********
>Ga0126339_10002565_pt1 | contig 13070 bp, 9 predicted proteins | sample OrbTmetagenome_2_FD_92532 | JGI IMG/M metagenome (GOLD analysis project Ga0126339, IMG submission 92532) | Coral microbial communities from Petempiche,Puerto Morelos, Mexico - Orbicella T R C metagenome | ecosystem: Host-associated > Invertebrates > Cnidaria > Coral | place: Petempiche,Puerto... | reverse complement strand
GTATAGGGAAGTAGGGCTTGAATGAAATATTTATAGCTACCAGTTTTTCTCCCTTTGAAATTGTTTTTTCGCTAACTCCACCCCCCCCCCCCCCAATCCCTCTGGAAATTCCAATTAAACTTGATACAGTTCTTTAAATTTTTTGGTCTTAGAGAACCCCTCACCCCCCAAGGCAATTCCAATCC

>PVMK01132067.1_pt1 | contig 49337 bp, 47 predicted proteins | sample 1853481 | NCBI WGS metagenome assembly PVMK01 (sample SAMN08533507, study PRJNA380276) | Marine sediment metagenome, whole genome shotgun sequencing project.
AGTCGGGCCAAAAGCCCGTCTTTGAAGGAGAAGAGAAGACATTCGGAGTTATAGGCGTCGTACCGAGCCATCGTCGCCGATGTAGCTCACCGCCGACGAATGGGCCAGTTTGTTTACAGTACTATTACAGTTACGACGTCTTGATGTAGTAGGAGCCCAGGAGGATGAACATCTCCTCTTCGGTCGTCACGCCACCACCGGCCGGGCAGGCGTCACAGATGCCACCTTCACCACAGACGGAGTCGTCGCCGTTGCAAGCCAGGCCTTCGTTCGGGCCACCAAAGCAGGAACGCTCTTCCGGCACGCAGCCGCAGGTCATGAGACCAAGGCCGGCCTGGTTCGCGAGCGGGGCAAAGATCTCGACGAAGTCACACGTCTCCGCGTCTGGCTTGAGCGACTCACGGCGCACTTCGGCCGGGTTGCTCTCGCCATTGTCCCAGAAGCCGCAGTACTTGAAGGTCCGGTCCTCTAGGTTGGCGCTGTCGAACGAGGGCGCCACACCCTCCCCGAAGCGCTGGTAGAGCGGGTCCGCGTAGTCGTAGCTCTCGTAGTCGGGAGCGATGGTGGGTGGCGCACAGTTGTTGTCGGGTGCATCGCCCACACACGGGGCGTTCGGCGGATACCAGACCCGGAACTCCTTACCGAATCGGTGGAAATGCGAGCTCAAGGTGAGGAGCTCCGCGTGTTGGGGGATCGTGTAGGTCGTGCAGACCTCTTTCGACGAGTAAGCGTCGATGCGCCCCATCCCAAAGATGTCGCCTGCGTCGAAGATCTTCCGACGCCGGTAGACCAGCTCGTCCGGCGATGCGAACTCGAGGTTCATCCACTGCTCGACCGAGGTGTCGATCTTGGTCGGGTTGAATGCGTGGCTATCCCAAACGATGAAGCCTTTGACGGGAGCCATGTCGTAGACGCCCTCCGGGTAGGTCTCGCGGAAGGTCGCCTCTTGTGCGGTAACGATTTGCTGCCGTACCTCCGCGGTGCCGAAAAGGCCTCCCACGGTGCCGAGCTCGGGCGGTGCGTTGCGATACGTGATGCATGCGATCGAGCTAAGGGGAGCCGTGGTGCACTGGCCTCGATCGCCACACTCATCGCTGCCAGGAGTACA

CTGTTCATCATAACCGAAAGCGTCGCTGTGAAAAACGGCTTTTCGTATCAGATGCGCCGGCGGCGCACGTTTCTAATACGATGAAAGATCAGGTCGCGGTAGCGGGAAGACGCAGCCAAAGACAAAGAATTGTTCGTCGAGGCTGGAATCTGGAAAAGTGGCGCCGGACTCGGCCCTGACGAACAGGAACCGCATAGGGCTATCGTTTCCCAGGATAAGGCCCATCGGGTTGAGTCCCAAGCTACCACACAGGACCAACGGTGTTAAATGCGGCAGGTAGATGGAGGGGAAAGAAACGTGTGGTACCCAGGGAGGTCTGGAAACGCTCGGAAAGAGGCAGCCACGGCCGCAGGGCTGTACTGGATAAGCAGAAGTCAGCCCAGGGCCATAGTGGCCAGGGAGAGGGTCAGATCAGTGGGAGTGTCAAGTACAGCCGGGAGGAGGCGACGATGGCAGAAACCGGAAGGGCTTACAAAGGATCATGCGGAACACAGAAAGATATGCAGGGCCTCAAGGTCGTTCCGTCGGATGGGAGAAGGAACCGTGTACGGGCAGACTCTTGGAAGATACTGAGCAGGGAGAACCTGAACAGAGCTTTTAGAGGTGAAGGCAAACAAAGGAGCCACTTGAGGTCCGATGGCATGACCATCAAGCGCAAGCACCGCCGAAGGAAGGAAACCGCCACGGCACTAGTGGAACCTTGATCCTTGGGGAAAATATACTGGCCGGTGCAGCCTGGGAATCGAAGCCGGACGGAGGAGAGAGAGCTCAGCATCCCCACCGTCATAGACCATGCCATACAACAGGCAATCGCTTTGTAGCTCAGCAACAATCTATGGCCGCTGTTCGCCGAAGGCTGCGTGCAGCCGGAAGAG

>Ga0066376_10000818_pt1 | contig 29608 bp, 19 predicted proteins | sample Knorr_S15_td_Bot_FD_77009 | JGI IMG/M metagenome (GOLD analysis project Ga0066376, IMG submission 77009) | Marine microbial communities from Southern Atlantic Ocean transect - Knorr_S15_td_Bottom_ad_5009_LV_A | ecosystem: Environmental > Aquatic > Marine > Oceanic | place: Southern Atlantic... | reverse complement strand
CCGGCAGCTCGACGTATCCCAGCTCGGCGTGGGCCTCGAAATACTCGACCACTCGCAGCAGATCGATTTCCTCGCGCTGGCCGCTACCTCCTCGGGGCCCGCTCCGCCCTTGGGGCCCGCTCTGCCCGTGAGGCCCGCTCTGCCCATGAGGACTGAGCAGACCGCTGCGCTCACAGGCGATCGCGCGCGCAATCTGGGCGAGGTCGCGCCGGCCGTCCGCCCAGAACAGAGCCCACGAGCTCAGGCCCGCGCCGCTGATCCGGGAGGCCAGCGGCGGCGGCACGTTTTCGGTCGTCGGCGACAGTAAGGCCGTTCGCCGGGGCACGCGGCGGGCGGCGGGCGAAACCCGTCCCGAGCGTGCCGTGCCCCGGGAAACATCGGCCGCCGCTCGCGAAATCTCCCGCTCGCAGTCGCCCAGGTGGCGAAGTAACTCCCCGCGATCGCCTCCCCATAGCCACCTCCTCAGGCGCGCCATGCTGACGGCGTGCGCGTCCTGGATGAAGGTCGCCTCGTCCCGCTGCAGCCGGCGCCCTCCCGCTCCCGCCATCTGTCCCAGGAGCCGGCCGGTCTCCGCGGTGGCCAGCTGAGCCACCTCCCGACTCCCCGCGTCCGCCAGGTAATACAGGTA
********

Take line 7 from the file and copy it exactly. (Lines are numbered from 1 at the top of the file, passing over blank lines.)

CCGGCAGCTCGACGTATCCCAGCTCGGCGTGGGCCTCGAAATACTCGACCACTCGCAGCAGATCGATTTCCTCGCGCTGGCCGCTACCTCCTCGGGGCCCGCTCCGCCCTTGGGGCCCGCTCTGCCCGTGAGGCCCGCTCTGCCCATGAGGACTGAGCAGACCGCTGCGCTCACAGGCGATCGCGCGCGCAATCTGGGCGAGGTCGCGCCGGCCGTCCGCCCAGAACAGAGCCCACGAGCTCAGGCCCGCGCCGCTGATCCGGGAGGCCAGCGGCGGCGGCACGTTTTCGGTCGTCGGCGACAGTAAGGCCGTTCGCCGGGGCACGCGGCGGGCGGCGGGCGAAACCCGTCCCGAGCGTGCCGTGCCCCGGGAAACATCGGCCGCCGCTCGCGAAATCTCCCGCTCGCAGTCGCCCAGGTGGCGAAGTAACTCCCCGCGATCGCCTCCCCATAGCCACCTCCTCAGGCGCGCCATGCTGACGGCGTGCGCGTCCTGGATGAAGGTCGCCTCGTCCCGCTGCAGCCGGCGCCCTCCCGCTCCCGCCATCTGTCCCAGGAGCCGGCCGGTCTCCGCGGTGGCCAGCTGAGCCACCTCCCGACTCCCCGCGTCCGCCAGGTAATACAGGTA